6 answers

Commute or dorm?

Asked Hoschton, Georgia

I want to hear anyone's experiences of commuting or dorming for school and what was their experiences with that. The pros and cons and the reality of each situation. #college #experience #college-life #benefits

6 answers

Randy’s Answer

Updated Chicago, Illinois

I commuted to save more money. My recommendation would be this: if you can afford to live on campus, DO IT! It gave so many of my friends an extra boost into communal living and a greater sense of independence. I continued to live at home, which again was a great cost saver, but I felt that I shortchanged some of my college experience and did not grow as much.

Jeffrey’s Answer

Updated Baltimore, Maryland

I commuted to a local college each semester. My college of choice had but a few dorms on campus at the time - it has since expanded significantly and on-campus housing is much more diverse and perhaps inviting. I chose the stay-at-home route. It offered me the comforts of home - my own choice of meals - thanks MOM - and my own comfort level. College was a frightening and challenging experience knowing that this was where my career path would be decided - at least that's how it all felt back in the '70's. Commuting also made it possible to get a part time job at a local hospital where wages were twice the minimum wage - and career professionals were eager to discuss my future plans - be they nurses, doctors, public relations - even the police when they would bring in a patient. On campus activities were always available if I chose to participate - and teachers were almost always available for conference/discussion. I thought I had the best of both worlds - home - and the best education available. And I had a car - so I had my freedom to explore whatever came my way. You'll find what best works for you - what's most important in your daily life with these types of choices - ask yourself - and believe me...the answers will come easily. Good Luck with all great success ahead.

Nick’s Answer

Updated Washington

I commuted every semester, living at home for all but my final semester at school. I also went to the university in the city I grew up in. For me, it was cost. I financed my entire college education on scholarships and student loans, so adding dormitory cost or out of state tuition was not something I wanted to do. I also had a near full time job so it would have been more of a distraction than a chance for me to catch a break or study. The biggest downside is how far your commute is and making it on time to class. Parking around most college campuses is abysmal so unless you want to pay big money for a close parking lot, you're going to have to do some walking. Good luck!

Sharon’s Answer

Updated Washington

I attended college in a different state and stayed in a dorm my first year. I highly recommend staying on-campus your first year. Some of my closest, college friends are the people I met staying in a dorm. You are able to bond socially because you basically live with each other for a year. It was a great source of moral support because there were times we all became home sick. Also, it enabled me to be really active on campus because I did not have to worry about commuting back and forth to campus to participate in meetings and activities. My second year I lived with a relative because I had a car but I still really missed the connection and convenience of living on-campus. For my junior and senior year, I moved within walking distance of campus even though I had a car because of the convenience.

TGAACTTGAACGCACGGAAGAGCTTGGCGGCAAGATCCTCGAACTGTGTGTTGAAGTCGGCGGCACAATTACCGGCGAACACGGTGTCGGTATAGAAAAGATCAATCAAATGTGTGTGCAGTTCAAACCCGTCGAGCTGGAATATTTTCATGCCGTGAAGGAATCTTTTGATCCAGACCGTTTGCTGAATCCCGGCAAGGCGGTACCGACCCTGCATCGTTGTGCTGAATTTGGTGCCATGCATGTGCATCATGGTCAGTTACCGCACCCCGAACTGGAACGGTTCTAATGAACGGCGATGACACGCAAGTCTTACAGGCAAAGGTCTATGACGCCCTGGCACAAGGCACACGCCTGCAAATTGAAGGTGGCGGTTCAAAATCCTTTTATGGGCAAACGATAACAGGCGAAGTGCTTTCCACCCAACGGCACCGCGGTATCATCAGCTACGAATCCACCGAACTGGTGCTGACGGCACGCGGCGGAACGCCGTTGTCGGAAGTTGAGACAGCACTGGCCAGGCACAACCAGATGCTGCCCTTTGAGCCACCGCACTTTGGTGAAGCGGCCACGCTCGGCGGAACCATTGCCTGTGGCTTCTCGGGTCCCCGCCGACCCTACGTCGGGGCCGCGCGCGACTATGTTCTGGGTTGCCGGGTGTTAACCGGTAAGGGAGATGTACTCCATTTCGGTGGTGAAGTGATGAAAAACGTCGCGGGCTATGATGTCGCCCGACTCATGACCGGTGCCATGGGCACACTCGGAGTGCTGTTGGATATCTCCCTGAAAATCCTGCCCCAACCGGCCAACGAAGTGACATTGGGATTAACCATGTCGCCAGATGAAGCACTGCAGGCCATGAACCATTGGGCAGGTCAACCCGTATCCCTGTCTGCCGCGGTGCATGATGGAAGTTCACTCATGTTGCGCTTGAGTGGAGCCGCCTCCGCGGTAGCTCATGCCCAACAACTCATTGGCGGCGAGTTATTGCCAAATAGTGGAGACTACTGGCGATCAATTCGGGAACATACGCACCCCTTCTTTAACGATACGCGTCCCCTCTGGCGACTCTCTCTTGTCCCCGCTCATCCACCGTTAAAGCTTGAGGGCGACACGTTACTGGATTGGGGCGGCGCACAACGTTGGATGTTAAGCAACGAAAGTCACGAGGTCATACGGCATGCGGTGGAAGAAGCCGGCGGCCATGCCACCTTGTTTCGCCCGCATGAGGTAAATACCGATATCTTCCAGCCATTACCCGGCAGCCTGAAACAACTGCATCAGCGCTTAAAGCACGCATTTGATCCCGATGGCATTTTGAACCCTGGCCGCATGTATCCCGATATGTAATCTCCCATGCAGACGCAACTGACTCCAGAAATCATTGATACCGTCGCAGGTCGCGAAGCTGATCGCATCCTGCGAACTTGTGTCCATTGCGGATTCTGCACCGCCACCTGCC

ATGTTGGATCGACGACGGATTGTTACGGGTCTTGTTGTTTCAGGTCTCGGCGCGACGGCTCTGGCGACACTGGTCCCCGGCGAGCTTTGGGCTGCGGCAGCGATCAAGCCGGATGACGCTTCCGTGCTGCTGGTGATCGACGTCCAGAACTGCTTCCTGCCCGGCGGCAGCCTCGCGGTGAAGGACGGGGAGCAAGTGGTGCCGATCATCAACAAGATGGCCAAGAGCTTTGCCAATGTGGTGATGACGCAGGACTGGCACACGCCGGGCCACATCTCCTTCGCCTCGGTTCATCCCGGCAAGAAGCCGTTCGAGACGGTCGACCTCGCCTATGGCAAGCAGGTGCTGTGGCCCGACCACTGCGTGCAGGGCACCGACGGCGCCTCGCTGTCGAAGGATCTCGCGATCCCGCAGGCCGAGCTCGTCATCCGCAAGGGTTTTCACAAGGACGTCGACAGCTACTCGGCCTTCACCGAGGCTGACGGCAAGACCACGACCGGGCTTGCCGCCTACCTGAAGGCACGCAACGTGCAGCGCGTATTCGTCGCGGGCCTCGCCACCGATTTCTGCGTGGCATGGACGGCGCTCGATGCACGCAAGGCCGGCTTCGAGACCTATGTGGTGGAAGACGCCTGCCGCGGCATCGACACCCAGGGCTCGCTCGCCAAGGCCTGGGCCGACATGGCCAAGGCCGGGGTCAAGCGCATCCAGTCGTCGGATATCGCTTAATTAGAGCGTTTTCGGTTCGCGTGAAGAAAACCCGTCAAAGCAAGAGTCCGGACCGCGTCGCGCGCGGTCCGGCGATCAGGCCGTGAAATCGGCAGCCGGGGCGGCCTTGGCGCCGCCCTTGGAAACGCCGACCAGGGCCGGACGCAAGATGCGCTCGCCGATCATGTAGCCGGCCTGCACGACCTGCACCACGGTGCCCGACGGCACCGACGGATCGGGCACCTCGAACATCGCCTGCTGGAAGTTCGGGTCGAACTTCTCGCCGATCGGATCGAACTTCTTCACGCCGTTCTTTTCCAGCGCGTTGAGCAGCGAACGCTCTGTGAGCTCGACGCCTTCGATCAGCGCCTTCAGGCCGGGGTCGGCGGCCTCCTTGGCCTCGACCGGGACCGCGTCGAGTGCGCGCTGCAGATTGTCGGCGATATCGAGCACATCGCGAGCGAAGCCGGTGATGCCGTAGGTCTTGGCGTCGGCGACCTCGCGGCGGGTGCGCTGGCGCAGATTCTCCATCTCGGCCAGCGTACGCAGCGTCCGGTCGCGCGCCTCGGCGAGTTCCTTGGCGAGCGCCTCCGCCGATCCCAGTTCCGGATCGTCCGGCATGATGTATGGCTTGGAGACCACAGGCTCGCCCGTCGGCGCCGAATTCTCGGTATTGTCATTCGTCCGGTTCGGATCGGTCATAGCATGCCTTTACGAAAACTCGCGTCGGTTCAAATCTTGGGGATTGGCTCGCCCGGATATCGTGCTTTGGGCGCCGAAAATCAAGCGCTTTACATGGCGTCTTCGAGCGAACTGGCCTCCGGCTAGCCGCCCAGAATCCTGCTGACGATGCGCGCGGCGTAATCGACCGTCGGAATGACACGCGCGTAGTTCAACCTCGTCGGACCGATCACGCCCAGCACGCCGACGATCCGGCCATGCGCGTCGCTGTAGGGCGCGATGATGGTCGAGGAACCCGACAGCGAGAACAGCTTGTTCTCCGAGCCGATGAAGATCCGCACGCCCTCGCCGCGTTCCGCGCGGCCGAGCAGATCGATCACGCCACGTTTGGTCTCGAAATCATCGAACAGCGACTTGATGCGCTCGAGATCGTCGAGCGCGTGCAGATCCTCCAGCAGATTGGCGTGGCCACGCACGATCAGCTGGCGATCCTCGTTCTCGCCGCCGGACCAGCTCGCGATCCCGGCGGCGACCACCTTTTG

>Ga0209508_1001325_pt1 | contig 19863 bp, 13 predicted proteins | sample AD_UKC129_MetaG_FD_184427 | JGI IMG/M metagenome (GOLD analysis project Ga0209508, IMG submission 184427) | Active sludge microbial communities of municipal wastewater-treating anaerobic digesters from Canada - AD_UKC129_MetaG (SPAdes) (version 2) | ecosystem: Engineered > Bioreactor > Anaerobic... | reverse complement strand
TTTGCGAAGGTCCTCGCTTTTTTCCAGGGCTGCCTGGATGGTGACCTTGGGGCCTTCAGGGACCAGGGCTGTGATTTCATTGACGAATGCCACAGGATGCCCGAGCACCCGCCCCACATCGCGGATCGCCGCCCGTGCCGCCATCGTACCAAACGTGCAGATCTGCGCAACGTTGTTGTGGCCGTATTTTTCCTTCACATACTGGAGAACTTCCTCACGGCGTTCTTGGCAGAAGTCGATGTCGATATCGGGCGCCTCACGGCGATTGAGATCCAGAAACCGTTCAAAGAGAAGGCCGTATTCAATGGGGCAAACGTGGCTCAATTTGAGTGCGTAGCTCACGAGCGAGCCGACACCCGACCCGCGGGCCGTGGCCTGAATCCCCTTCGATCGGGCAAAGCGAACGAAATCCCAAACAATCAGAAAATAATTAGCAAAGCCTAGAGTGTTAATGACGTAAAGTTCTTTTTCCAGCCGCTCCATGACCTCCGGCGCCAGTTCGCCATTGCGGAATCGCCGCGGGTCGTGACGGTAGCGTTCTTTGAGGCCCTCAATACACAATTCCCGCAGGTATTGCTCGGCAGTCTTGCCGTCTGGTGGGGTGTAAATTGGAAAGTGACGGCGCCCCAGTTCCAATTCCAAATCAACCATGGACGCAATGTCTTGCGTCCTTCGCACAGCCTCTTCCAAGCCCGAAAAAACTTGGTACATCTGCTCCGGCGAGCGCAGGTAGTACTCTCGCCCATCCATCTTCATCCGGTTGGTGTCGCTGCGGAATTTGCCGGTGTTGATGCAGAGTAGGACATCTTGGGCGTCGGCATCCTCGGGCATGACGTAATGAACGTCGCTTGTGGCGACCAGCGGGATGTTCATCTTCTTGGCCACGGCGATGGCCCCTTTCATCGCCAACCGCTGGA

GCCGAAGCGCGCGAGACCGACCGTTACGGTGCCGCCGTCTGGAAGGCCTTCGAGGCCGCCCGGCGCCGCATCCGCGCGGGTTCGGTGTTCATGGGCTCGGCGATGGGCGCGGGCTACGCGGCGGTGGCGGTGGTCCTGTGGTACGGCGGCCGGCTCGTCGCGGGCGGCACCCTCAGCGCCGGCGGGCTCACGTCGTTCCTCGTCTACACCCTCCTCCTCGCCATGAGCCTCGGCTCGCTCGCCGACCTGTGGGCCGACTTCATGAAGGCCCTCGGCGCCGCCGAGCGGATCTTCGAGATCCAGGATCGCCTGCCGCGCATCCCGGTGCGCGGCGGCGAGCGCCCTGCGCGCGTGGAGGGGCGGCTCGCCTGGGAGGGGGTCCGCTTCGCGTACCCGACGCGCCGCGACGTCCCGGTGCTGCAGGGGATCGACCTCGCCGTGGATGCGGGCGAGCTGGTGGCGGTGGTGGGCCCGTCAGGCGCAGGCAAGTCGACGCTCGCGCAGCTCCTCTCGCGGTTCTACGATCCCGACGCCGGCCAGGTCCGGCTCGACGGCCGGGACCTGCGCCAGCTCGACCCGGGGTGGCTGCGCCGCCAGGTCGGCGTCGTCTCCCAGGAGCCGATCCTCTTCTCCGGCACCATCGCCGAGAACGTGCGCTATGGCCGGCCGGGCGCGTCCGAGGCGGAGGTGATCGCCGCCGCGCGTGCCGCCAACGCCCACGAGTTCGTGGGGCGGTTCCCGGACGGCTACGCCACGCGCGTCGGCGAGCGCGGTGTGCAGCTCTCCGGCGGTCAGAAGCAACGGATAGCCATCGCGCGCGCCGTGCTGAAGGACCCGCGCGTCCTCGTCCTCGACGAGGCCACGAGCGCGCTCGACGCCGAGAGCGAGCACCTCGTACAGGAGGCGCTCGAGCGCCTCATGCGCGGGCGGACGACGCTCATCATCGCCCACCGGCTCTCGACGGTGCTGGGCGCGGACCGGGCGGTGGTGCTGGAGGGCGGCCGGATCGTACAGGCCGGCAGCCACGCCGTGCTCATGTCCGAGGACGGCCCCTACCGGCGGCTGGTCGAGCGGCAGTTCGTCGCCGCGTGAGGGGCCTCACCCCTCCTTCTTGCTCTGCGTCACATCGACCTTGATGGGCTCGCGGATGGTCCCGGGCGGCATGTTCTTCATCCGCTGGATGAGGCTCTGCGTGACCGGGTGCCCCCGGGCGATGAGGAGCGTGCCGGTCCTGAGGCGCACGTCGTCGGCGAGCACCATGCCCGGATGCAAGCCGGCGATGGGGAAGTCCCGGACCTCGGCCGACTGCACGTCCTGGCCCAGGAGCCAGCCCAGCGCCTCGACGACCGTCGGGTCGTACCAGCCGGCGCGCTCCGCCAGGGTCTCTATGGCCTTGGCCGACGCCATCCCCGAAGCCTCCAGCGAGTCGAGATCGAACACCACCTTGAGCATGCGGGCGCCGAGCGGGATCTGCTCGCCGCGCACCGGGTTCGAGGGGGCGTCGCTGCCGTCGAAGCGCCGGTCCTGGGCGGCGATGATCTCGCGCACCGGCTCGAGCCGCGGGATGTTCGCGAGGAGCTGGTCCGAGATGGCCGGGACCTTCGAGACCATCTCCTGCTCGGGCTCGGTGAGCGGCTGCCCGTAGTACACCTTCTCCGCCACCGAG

The only con to living on campus is the expense, however there's additional costs you may incur living off campus (utilities, gas, etc) that may balance things out.

If cost is a concern, I high recommend staying on-campus at least your first year so you can be fully immersed into college life.

Christina ’s Answer

Updated Washington, Washington

I think that living on campus is really important if you can afford it. College is not only about studying but also about making new friends and connections for life which will help you in your future career. It also allows you to become a more social and confident person and live with people from different backgrounds which will broaden your life perspective. Living on campus is also a lot of fun and a very special experience. However, if you cannot afford it, living at home is also a good alternative since getting a college degree is the most important thing. Good luck.

Bob’s Answer

Updated Hartford, Connecticut

The expense of room and board have to be considered, but I'd agree with most of the folks and recommend moving on campus at least your first year. So much of the college experience is outside of the classroom - it's experiencing and getting exposed to new ideas, people and new situations. It will prepare you as much if not more for work and for many students is part of your social development and development of deep and lasting friendships. I would confess that my closest friends today started as friendships in the dorm our first year of school.